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How to Sell Your Equipment

Looking to upgrade your equipment, but need to sell your skidder, sawmill, or pallet nailer first?  Or maybe you acquired a few items for a specific job that need to be liquidated, but you aren’t sure what to do? Truth is, there are many different ways, from listing it on LumbermenOnline.com to sitting it out by the road. Each way can fit different types of people and have their own place in the market, but carry pros and cons as well. Assuming you're not one of those lucky guys that are always approached by a deep pocketed offer to help you part ways, here are the main four options in no particular order:

Auctions

Pros - Assuming the process goes well it's a "quick sale." You have a defined date of item being liquidated, therefore, removes uncertainty. Auction companies have an interest in your items selling for high value and foot the bill for most of the promotion around the sale.

Cons - Uncontrolled variables including attendance on auction date due to outside factors, previous items sold, and inability to display equipment’s ability (if applicable). Additionally, other risks are items not exceeding reserve and having to pay a stocking fee, auctioneer’s fees can become very lofty with expensive equipment, transportation of equipment to and from auction, just to name a few.

Who does this option work for? Sellers who have numerous items to liquidate, end of business liquidation, or those who want an exact date of sale to plan accordingly.

Brokers

Pros - There is little time invested by the equipment owner. Generally speaking, there are no fees if your equipment doesn't sell. Utilizing a wide range of contacts from the brokering company. Good brokers are experts at selling equipment, they’ve sold 100s of items, and your item will be nothing they can’t handle.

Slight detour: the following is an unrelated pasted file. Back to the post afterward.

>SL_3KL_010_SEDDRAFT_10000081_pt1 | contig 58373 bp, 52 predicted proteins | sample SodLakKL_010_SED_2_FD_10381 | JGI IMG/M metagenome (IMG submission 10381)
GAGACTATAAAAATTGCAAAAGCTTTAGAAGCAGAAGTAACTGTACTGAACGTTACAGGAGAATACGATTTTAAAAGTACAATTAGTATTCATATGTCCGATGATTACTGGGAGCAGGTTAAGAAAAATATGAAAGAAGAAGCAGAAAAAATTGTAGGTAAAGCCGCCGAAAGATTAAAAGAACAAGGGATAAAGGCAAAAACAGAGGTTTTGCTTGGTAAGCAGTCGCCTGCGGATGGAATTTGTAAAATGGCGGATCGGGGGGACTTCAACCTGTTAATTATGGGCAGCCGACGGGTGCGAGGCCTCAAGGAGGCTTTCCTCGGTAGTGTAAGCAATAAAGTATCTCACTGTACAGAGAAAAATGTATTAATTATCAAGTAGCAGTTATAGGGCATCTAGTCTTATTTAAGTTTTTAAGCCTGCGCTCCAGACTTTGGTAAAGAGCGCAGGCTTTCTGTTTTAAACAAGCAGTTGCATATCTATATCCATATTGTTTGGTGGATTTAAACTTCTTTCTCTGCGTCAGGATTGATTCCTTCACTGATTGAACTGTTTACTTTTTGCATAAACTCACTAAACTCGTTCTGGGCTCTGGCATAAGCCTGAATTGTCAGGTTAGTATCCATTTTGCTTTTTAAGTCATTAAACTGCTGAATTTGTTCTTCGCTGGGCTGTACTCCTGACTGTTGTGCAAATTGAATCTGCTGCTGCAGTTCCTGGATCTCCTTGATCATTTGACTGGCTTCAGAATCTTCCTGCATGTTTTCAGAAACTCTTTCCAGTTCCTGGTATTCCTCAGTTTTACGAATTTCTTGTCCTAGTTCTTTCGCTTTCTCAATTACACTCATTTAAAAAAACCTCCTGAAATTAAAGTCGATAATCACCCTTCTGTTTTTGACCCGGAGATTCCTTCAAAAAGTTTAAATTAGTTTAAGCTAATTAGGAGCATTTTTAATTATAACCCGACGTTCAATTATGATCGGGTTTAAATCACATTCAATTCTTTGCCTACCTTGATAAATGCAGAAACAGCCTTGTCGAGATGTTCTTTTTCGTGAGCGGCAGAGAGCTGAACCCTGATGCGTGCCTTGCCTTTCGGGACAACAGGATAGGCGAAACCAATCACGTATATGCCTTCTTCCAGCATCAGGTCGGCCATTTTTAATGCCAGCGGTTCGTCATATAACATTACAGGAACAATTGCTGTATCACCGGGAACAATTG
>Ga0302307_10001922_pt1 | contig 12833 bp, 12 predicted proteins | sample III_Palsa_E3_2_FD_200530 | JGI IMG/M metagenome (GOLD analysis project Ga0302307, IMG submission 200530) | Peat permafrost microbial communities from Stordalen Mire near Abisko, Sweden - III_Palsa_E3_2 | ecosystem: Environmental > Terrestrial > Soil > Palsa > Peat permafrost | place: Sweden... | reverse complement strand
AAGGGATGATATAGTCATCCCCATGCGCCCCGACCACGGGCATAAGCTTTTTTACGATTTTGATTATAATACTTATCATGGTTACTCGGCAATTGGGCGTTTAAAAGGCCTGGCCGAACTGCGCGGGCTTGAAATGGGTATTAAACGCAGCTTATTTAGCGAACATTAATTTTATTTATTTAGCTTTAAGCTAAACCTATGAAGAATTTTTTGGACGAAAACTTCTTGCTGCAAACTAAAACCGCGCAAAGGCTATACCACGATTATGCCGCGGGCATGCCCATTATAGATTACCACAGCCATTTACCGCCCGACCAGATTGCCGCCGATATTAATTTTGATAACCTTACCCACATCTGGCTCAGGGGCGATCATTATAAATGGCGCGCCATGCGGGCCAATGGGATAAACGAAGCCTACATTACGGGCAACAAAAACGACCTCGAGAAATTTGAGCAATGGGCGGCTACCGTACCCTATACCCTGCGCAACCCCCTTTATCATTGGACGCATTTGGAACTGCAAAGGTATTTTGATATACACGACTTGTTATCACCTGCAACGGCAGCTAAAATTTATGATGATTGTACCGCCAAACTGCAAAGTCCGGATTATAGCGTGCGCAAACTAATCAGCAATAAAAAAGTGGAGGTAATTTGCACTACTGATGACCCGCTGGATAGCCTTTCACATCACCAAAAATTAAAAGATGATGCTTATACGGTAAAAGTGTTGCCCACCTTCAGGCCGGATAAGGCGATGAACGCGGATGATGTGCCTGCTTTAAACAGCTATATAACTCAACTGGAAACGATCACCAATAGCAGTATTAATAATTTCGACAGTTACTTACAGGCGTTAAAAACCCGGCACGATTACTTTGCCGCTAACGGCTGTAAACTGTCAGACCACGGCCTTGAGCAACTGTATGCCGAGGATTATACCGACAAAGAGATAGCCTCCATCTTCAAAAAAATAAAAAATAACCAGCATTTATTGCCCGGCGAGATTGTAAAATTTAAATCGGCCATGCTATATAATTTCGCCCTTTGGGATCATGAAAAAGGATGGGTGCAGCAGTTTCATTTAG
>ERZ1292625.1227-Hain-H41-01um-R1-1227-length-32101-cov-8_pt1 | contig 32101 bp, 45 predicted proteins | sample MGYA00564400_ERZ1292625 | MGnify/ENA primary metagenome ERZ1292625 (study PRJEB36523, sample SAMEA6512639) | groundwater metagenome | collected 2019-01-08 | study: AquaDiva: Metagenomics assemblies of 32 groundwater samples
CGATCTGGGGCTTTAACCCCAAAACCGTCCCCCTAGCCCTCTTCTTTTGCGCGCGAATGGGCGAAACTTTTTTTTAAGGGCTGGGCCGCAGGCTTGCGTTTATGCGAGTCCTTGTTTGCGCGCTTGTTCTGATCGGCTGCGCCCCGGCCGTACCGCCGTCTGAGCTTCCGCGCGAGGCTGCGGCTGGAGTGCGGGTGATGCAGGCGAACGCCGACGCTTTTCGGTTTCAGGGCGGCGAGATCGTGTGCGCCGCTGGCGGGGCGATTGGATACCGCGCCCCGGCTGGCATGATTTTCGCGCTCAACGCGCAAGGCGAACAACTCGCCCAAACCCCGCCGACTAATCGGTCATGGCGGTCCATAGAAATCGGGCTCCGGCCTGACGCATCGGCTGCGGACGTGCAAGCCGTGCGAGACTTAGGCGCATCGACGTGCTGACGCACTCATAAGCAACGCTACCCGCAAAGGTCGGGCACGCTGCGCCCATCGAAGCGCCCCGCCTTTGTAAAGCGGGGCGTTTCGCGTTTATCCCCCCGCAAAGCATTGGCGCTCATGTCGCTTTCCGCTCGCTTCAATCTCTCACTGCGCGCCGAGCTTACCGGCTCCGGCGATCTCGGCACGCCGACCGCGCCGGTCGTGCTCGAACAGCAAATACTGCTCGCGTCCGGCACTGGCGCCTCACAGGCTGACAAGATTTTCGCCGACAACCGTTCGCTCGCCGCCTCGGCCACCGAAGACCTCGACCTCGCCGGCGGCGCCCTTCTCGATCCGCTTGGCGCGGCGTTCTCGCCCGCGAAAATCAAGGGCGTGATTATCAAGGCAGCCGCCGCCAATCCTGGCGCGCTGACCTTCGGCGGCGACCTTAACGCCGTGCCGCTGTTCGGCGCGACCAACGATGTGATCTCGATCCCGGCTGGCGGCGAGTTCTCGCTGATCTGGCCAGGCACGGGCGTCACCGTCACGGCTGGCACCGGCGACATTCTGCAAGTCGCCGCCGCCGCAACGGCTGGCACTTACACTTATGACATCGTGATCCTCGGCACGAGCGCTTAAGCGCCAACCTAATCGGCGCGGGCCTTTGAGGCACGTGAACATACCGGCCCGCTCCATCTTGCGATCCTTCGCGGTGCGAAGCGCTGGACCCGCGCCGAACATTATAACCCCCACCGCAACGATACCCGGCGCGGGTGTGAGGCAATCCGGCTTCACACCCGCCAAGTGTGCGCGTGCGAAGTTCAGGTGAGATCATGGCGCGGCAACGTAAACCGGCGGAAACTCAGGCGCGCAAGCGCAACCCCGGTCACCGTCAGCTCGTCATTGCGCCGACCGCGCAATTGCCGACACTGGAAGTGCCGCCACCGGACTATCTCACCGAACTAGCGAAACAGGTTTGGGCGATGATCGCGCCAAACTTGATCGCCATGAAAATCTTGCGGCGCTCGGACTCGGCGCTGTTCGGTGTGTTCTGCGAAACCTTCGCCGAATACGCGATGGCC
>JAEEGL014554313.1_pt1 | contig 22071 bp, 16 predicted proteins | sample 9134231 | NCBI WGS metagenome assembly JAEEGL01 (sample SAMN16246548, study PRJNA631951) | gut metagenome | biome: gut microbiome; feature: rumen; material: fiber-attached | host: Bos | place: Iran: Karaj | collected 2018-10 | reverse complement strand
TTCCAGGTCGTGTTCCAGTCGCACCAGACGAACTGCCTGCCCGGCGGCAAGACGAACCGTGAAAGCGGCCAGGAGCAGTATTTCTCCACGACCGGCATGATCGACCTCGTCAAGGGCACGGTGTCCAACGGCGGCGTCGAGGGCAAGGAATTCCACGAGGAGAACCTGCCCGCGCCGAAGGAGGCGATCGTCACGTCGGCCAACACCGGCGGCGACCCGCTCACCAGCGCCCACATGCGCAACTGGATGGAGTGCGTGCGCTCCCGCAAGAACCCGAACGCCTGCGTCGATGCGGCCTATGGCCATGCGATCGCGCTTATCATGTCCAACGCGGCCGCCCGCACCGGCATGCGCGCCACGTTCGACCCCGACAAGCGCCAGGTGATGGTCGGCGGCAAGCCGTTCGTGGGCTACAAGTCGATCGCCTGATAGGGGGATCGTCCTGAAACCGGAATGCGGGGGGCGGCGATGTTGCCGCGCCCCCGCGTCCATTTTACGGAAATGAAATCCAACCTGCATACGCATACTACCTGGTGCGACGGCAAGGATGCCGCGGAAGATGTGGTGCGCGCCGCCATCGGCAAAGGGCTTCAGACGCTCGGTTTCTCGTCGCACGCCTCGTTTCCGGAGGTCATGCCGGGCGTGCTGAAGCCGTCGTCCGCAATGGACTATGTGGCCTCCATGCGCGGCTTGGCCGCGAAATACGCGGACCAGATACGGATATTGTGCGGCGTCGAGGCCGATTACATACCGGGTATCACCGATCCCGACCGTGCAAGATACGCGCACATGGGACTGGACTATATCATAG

Cons - The most common percent of fees for brokered items is 10% (moving the decimal one place on $100,000 = $10,000). Many brokers have numerous clients and many obligations, you could potentially be one of 100 -200 customers they’re servicing at a particular time. You will not directly know the interest of your equipment to the market and could make for a long selling process. Bad brokers. There are many reputable brokering companies that are worth 10% or more of any item, but there are just enough brokers that talk the buyer up and the seller down to give everyone a bad taste. Not sure where to start looking for a dependable contact to represent your equipment, check out our Online Edition for a solid line up.

Who does this option work for? Equipment owners who would like an expert to act on their behalf, while saving time that takes away from what their everyday responsibilities.

 

Buy/Trade outlet, i.e., LumbermenOnline.com

Pros - Direct control of entire selling process, from price, terms, and transportation. No pressure or obligation to continue to sell your equipment, if the decision is reverted, for example, a new job gets pushed through and that equipment is now needed. Selling your equipment directly carries the minimum number of people involved, by default will simplify the process. Sellers will avoid the previously mentioned high fees versus brokers or auction companies. Solid marketplaces and buy/sell/trade outlets will advise you on tips to help make the process go as smoothly as possible. Advertising in outlets, like LumbermenOnline.com, get your items in front of all potential buyers, including dealers, other brokers, and end-users.